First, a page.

A record number of cruise ship passengers flooded into Halifax Thursday and were treated to a truly authentic Nova Scotian experience — rain, wind and chilly temperatures.
About 11,000 passengers from five large ships were docked in the Halifax harbour Thursday — a record breaking number of people for one day, according to the Halifax Port Authority.
“The Port of Halifax has been working with many of our partners … to really market the cruise business here in our region,” said Cathy McGrail, the authority’s manager of cruise ship development.
She also noted that while the weather is out of the authority’s control, most visitors to the region know what they are getting into and are drawn to the changing leaves and crisp breeze.
Michigan’s Mimi Murphy said she was enjoying her brief stay in Halifax despite the weather.
“I’m enjoying the cold weather,” she said while strolling the Halifax waterfront. “Michigan has nice cold winters … it’s just for the hardy people.”
Her friend Myrt Hayes disagreed. With admirable self-restraint, even while looking particularly uncomfortable in the strong breeze, Hayes chattered that Halifax is beautiful, “but a little too cold.”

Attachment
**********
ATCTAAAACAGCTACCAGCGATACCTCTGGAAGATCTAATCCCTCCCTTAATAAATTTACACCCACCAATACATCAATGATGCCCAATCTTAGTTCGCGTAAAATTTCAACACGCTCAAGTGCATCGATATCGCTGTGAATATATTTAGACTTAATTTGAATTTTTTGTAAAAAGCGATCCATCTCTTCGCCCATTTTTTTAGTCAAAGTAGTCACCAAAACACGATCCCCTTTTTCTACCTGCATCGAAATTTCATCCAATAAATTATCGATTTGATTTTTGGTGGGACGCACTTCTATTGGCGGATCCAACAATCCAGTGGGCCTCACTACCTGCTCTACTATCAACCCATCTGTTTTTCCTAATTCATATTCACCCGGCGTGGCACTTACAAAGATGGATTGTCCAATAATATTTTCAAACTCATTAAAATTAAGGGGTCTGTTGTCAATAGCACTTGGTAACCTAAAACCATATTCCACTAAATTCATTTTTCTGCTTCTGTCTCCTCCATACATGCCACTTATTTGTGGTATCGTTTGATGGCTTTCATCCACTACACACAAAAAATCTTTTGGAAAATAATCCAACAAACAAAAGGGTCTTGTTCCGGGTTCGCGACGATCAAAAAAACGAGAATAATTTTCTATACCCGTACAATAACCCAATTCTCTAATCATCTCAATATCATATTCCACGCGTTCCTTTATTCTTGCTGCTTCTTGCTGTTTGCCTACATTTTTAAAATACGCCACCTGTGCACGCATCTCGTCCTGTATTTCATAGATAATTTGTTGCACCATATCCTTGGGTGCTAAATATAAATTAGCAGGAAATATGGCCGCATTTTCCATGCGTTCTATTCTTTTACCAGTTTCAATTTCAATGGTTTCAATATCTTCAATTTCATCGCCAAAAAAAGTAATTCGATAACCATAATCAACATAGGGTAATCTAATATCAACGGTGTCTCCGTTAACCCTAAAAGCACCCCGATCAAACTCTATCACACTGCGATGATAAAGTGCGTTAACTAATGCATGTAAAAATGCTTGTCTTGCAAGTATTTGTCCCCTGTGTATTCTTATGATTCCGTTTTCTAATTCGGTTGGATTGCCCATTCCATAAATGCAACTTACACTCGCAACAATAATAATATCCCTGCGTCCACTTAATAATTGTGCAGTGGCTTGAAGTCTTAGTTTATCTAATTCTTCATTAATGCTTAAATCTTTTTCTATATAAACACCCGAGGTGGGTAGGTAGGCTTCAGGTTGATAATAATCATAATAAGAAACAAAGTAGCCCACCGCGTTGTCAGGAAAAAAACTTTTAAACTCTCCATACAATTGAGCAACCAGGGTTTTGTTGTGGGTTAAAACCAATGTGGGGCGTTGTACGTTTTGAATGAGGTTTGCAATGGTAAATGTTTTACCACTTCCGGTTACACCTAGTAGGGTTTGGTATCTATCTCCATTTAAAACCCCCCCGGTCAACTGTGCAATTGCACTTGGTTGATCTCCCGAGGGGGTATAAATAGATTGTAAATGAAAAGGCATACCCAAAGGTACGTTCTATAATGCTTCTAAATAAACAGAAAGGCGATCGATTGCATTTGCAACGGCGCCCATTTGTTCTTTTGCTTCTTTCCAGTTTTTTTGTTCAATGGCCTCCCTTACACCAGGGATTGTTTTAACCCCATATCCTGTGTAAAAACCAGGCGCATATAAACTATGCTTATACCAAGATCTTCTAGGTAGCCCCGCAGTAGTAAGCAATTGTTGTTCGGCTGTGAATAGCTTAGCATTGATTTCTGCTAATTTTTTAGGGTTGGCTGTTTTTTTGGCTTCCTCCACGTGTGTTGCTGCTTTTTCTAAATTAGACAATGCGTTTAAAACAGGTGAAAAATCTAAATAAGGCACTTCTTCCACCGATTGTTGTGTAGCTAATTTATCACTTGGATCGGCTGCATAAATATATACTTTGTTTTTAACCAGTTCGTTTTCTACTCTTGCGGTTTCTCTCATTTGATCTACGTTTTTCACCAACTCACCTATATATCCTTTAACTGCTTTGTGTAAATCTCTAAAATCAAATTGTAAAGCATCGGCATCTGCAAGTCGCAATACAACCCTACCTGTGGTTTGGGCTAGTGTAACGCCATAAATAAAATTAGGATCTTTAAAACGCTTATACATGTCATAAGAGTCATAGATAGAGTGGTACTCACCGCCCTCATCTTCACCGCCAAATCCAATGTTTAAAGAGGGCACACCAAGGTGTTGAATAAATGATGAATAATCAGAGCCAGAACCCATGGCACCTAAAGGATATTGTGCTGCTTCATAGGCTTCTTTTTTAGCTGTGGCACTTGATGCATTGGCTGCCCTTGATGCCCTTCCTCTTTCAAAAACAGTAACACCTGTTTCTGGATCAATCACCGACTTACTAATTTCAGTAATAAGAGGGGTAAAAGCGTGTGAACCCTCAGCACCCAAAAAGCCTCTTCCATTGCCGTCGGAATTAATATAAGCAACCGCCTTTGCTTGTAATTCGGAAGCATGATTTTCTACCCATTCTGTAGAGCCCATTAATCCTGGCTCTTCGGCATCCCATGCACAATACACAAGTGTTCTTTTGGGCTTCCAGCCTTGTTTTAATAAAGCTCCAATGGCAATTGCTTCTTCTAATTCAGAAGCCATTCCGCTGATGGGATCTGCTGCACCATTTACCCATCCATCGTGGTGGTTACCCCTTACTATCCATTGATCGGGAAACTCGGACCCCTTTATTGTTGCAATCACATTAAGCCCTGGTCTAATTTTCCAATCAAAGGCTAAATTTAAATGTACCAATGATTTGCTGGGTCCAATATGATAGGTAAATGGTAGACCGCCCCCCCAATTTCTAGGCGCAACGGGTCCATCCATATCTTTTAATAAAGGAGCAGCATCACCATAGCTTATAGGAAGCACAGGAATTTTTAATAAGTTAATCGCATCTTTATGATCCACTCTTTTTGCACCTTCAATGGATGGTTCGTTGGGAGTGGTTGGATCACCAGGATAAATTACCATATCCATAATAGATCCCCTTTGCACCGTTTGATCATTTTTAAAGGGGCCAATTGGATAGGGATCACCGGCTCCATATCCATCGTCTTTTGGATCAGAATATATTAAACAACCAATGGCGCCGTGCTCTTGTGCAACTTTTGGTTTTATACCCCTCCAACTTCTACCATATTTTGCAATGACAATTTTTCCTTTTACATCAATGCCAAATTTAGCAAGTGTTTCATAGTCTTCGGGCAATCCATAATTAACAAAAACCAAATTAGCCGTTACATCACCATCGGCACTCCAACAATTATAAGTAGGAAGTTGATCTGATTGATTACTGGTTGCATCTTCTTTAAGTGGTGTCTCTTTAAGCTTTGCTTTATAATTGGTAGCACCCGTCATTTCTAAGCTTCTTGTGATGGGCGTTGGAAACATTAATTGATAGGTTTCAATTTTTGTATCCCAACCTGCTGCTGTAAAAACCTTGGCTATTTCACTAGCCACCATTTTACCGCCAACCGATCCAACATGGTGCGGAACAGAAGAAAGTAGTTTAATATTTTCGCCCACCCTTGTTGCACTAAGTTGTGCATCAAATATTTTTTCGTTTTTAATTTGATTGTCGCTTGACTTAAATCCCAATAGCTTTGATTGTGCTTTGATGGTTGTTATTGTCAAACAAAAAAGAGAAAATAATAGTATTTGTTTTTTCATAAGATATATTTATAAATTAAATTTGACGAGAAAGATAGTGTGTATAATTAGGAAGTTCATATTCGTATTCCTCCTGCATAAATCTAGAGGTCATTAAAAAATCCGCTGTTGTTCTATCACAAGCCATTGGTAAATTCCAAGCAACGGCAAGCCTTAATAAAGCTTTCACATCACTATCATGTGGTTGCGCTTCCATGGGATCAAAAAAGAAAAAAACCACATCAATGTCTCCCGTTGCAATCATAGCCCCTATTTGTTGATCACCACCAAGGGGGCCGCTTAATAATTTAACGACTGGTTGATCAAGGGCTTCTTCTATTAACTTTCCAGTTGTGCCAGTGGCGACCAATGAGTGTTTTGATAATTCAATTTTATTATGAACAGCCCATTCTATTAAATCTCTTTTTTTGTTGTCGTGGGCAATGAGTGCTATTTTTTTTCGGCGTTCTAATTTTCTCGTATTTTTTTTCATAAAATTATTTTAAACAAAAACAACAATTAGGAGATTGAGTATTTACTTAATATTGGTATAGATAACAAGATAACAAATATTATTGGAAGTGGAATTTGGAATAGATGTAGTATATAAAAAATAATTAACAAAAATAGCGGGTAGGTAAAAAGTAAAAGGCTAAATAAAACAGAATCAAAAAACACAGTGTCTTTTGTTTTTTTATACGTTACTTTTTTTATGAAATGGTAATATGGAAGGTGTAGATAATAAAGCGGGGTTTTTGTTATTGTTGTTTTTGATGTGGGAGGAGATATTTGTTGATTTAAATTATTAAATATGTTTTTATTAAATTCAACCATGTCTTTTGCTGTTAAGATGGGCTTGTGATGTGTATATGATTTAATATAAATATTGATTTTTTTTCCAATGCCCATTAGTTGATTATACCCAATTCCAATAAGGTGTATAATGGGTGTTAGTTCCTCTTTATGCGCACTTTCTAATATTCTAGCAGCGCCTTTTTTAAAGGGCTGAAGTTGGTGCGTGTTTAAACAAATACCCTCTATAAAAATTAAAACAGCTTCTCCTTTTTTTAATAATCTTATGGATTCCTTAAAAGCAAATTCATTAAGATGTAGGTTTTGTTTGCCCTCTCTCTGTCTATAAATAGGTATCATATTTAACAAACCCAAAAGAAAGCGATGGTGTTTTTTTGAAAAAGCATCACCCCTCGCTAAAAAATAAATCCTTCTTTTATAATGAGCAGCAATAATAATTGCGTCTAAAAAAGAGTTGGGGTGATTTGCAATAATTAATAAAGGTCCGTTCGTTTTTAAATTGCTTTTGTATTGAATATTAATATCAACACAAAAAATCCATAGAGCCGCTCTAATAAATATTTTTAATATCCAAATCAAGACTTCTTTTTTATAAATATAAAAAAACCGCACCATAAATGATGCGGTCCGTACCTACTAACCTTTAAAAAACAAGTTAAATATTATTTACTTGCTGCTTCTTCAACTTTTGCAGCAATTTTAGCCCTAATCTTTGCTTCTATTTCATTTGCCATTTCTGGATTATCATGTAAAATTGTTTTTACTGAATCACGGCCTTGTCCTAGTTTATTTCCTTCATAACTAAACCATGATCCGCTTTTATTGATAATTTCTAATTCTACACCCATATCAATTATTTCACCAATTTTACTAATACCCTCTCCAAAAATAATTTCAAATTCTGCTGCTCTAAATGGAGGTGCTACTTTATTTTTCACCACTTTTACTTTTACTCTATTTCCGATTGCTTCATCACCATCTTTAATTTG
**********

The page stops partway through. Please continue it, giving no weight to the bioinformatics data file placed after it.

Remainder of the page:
Despite the chill, Sam Neale, captain of Tall Ship Silva, said many waterfront businesses open up shop this late in the year exclusively for cruise ship business.
“The harbourfront gets pretty crazy when a lot of cruise ships are in,” Neale said. “It goes from being almost dead, because the local tourism season is done … to being totally busy. Everybody opens up at this point in time pretty much only for the cruise ships.”
And business is booming. According to the port authority, the economic impact of cruise ship traffic is estimated at $50 million.
Two hundred and fifteen thousand passengers are expected to pass through the port this year, with approximately 175,000 of those coming through during September and October alone.
It’s also a record-breaking week, with the Port of Halifax handling 16 cruise ships in five days for a total capacity of 27,657 passengers.